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Children's Literacy Round-Up: NEA Study, Math Skills, and Pirates

Here are some recent children's literacy and reading-related news stories from the press:

  • There are articles everywhere about a study just released by the National Endowment for the Arts (NEA) on the reading habits of Americans. According to the Hartfort Courant (and other sources), the study says that we are reading less, and reading less well, and that poor reading skills are limiting people's work and life opportunities. For instance, "Americans, especially teenagers and young adults but also college graduates, do little recreational reading. Nearly half of those ages 18 to 24 who were surveyed read no books for pleasure at all. Those ages 15 to 24 who read voluntarily did so for only seven to 10 minutes a day. And among college graduates, reading literature, such as fiction, poetry and plays, dropped by 18 percent from 1982 to 2002." Liz B. has some more detailed thoughts on the report at A Chair, A Fireplace, and a Tea Cozy. I think I'm going to have to follow her example, and read the entire report. It's available for download here. But for now, I refer you to the AP press release.
  • On a lighter note, according to a recent press release, "Canadian Children's Book Centre (CCBC) and TD Bank Financial Group (TDBFG) are celebrating the 30th anniversary of TD Canadian Children's Book Week from November 17-24 with a host of activities planned at schools, libraries and community centres across Canada. As part of TD Canadian Children's Book Week, nearly half a million copies of The Zlooksh by renowned children's author Dominique Demers and illustrated by well-known Quebec illustrator Fanny will soon be in the hands of grade one students courtesy of TD." Thanks to Cheryl Rainfield for the links to this item and the next.
  • The Ocala Star-Banner has a feature article by Lisa C. Gant about Dolly Parton's Imagination Library program (which I have written about in the past). The article says: "Managed nationally by the Dollywood Foundation, the program mails one free book per month to every child under age 5 in households across the country. Although the Imagination Library was first launched in 1996, United Way's Success By 6 did not become its Marion County (Florida) affiliate until this year, after receiving a grant from the organization's Women of Worth initiative."
  • According to a Times Online article, the Conservative government in the UK is proposing nationwide reading tests for all children when they reach six years of age. "The announcement has been criticised by teachers’ leaders for being too demanding. The National Primary Headteachers’ Association criticised the move towards a reading test at the end of Year One. Chris Davis, a spokesman for the group, said: “It flies in the face of international evidence that suggests children do better if they start formal education later on.”" See also the Guardian article about the same proposal.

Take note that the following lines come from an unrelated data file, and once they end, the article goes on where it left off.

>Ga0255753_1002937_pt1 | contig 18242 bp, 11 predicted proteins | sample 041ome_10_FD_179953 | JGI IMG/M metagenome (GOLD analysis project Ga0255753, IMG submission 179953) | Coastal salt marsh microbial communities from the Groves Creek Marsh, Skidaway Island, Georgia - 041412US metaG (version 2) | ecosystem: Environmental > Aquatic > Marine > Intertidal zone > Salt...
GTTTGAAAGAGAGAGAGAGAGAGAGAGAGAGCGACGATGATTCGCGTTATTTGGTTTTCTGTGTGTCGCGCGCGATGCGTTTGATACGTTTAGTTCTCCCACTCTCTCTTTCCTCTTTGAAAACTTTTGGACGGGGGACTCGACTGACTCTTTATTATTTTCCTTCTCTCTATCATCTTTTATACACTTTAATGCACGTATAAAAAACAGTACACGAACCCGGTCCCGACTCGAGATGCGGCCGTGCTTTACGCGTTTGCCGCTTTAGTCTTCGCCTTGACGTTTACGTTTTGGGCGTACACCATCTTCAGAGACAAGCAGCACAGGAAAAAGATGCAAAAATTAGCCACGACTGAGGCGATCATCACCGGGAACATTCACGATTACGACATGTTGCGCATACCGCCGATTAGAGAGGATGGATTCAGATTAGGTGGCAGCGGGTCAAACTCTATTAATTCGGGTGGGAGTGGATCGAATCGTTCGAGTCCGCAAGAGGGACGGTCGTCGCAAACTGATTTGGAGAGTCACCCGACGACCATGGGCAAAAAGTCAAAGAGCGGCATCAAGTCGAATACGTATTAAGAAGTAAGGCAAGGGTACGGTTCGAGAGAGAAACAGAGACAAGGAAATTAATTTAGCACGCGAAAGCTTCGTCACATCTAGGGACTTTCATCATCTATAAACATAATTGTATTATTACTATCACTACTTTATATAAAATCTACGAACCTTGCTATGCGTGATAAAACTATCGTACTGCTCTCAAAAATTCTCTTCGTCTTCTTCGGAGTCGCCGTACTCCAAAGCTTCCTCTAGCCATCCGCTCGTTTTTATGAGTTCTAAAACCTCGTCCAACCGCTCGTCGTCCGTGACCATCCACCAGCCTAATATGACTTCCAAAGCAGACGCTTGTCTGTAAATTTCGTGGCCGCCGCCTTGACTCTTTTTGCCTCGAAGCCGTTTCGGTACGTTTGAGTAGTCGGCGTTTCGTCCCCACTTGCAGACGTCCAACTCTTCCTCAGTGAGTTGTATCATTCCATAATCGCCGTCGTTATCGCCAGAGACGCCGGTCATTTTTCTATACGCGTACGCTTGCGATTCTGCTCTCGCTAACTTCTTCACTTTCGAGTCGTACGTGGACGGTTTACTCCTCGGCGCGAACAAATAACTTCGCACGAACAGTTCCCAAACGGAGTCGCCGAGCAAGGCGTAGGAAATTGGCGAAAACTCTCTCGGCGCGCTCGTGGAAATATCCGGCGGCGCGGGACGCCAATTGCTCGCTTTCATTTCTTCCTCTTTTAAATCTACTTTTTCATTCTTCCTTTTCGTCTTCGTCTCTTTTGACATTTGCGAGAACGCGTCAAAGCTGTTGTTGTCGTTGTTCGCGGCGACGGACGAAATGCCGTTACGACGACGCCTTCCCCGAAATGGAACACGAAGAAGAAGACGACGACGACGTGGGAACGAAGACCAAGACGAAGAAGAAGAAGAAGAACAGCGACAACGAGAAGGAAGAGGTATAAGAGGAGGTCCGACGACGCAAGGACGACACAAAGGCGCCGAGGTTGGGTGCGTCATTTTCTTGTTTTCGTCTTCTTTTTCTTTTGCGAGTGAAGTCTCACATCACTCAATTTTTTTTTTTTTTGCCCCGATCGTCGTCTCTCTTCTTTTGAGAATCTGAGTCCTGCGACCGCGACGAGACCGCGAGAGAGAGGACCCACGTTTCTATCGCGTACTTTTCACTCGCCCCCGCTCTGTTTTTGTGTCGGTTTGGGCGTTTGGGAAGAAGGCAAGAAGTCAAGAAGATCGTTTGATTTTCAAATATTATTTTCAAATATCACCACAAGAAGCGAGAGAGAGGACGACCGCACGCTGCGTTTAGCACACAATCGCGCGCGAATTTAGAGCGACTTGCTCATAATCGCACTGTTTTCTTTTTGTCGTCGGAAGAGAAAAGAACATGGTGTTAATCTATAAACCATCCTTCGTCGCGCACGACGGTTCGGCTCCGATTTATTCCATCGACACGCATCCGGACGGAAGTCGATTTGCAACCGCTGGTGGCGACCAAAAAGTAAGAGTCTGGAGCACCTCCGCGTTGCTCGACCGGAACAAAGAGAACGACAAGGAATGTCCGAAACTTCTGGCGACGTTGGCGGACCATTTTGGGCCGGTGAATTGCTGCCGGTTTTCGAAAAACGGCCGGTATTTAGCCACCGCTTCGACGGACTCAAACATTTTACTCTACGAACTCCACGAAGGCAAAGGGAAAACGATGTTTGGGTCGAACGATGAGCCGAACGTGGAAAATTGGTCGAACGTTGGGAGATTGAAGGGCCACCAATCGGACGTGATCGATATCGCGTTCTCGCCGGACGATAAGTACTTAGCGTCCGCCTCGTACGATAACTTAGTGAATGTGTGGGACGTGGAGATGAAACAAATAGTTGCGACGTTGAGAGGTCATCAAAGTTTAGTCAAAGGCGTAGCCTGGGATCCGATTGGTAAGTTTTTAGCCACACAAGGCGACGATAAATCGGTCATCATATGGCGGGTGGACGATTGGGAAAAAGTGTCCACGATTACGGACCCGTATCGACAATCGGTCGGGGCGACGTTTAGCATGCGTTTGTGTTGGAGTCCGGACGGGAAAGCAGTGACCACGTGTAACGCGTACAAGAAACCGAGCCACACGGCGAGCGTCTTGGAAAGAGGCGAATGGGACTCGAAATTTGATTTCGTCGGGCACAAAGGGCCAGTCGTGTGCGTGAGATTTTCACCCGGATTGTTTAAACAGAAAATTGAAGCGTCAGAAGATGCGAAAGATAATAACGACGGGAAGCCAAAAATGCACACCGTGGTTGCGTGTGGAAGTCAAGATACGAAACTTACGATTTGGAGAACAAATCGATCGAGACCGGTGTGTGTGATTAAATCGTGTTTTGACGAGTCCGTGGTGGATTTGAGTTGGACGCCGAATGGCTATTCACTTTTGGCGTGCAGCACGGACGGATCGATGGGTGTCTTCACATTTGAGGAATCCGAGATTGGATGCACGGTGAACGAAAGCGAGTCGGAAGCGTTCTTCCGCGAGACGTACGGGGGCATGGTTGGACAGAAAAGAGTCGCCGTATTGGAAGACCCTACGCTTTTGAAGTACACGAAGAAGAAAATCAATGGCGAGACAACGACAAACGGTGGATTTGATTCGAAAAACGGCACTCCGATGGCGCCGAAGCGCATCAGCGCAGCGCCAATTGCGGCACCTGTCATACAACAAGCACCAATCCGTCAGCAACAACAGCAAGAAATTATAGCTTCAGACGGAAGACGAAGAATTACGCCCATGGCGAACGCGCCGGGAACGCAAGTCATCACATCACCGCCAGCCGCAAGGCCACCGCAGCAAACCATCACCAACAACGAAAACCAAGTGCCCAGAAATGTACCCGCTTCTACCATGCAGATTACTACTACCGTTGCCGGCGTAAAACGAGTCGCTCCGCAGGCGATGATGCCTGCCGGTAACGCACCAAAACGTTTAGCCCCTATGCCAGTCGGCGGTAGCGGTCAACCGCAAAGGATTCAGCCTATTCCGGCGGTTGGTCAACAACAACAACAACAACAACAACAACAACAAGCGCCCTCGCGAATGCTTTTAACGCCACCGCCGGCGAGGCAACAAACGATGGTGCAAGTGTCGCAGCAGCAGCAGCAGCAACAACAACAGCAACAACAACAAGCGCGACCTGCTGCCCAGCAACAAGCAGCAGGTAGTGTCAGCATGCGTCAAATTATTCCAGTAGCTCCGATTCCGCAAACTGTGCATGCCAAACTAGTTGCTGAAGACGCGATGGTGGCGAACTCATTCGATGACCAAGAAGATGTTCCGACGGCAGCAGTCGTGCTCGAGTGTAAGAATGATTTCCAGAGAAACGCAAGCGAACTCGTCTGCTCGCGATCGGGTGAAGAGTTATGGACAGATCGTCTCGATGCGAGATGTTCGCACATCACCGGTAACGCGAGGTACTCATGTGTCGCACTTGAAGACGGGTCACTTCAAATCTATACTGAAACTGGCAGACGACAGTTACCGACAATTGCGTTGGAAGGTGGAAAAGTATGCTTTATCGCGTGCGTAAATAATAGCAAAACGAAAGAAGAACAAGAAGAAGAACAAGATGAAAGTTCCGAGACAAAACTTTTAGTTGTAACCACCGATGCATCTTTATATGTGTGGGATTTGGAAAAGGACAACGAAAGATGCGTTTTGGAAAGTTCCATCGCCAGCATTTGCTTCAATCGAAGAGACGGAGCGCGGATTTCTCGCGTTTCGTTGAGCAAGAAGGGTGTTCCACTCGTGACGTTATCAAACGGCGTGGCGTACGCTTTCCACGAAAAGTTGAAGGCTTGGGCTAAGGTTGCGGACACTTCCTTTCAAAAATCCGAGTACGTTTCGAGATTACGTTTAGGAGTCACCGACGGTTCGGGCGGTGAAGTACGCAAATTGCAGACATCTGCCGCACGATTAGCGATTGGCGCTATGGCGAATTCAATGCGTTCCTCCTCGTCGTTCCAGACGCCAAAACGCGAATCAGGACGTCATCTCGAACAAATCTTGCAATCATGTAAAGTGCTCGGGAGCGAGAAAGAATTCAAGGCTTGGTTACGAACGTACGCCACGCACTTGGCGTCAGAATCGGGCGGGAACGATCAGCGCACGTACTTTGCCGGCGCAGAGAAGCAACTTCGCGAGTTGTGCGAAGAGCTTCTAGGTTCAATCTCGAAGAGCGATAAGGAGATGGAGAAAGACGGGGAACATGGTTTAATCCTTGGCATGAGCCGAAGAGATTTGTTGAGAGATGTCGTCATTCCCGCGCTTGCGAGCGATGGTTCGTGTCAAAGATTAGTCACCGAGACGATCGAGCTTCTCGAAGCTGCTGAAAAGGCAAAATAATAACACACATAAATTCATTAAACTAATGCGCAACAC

• According to a press release, the "Orlando Sentinel recently announced George Selden's The Cricket in Times Square as the 2008 book selection for its seventh annual market-wide reading program One Book One Community(TM)... The six-week program will run April and May 2008 as part of the company's Reading by Nine literacy initiative. One Book One Community encourages Central Florida children - and the adults in their lives - to read the same book. Other events such as read-alouds and a writing contest also will be part of this annual program."
  • Science Daily reports that "Children entering kindergarten with elementary math and reading skills are the most likely to do well in school later, even if they have various social and emotional problems", according to date from six studies of nearly 36,000 preschoolers. The results held for children from affluent and less affluent families, and for boys and girls. The study also found that "the mastery of early math concepts on school entry was the very strongest predictor of future academic success."
  • Teaching Expertise (UK) is starting a series of lesson plans for challenging gifted and talented students within a whole class environment. The first article is called "Pirates ahoy! A literacy lesson plan." The idea is to challenge the G&T kids without making them do twice as much work as the other kids, and while ensuring that they also receive their share of teacher attention (instead of being left alone, while teachers spend more time with the kids who are struggling).
  • The Telegraph (UK) has an article about how children's books in the UK are being purged of risky activities by publishers, because of fears regarding health and safety. Author Lindsey Gardiner "claims publishers banned youngsters from walking alone in one novel and removed sharp objects from another." Another author talks of being pressed to remove a scene involving a Ouija board. The article concludes: "The Society of Children's Book Writers and Illustrators warned against censoring young people's fiction. A spokesman said: "Honest literature opens communication and gives young people the opportunity to test their values and make positive choices for their lives."" This has been a high-profile topic in the UK this week, with articles in various publications about it. I think it has applicability to raising readers, in part because if children's books are to be purged of "dangerous activities", will they become more dull? Will fewer kids want to read them? This, I think, would be a dangerous consequence.

That's all for this week. Not too many articles, but some meaty topics for your perusal. I welcome your feedback.